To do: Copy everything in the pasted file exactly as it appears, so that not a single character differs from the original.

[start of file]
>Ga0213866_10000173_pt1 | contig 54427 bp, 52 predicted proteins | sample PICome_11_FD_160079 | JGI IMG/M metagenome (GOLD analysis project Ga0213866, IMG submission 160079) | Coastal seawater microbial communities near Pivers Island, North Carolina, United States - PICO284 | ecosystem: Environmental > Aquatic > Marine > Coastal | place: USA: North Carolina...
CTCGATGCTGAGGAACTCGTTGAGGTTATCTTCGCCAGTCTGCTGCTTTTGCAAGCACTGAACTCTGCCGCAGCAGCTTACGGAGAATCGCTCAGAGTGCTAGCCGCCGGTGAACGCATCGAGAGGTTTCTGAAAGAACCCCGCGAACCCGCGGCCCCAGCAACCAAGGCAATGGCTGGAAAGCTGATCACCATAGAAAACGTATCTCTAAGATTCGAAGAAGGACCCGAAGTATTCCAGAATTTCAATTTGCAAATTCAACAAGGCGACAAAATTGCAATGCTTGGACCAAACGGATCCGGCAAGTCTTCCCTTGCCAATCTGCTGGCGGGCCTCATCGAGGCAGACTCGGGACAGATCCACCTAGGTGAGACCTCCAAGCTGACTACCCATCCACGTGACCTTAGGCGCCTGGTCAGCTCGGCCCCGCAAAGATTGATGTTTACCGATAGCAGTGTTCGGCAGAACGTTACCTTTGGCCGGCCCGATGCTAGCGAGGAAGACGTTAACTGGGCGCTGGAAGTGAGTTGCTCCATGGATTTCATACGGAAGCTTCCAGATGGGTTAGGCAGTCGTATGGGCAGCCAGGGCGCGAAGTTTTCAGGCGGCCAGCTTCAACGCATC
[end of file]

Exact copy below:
>Ga0213866_10000173_pt1 | contig 54427 bp, 52 predicted proteins | sample PICome_11_FD_160079 | JGI IMG/M metagenome (GOLD analysis project Ga0213866, IMG submission 160079) | Coastal seawater microbial communities near Pivers Island, North Carolina, United States - PICO284 | ecosystem: Environmental > Aquatic > Marine > Coastal | place: USA: North Carolina...
CTCGATGCTGAGGAACTCGTTGAGGTTATCTTCGCCAGTCTGCTGCTTTTGCAAGCACTGAACTCTGCCGCAGCAGCTTACGGAGAATCGCTCAGAGTGCTAGCCGCCGGTGAACGCATCGAGAGGTTTCTGAAAGAACCCCGCGAACCCGCGGCCCCAGCAACCAAGGCAATGGCTGGAAAGCTGATCACCATAGAAAACGTATCTCTAAGATTCGAAGAAGGACCCGAAGTATTCCAGAATTTCAATTTGCAAATTCAACAAGGCGACAAAATTGCAATGCTTGGACCAAACGGATCCGGCAAGTCTTCCCTTGCCAATCTGCTGGCGGGCCTCATCGAGGCAGACTCGGGACAGATCCACCTAGGTGAGACCTCCAAGCTGACTACCCATCCACGTGACCTTAGGCGCCTGGTCAGCTCGGCCCCGCAAAGATTGATGTTTACCGATAGCAGTGTTCGGCAGAACGTTACCTTTGGCCGGCCCGATGCTAGCGAGGAAGACGTTAACTGGGCGCTGGAAGTGAGTTGCTCCATGGATTTCATACGGAAGCTTCCAGATGGGTTAGGCAGTCGTATGGGCAGCCAGGGCGCGAAGTTTTCAGGCGGCCAGCTTCAACGCATC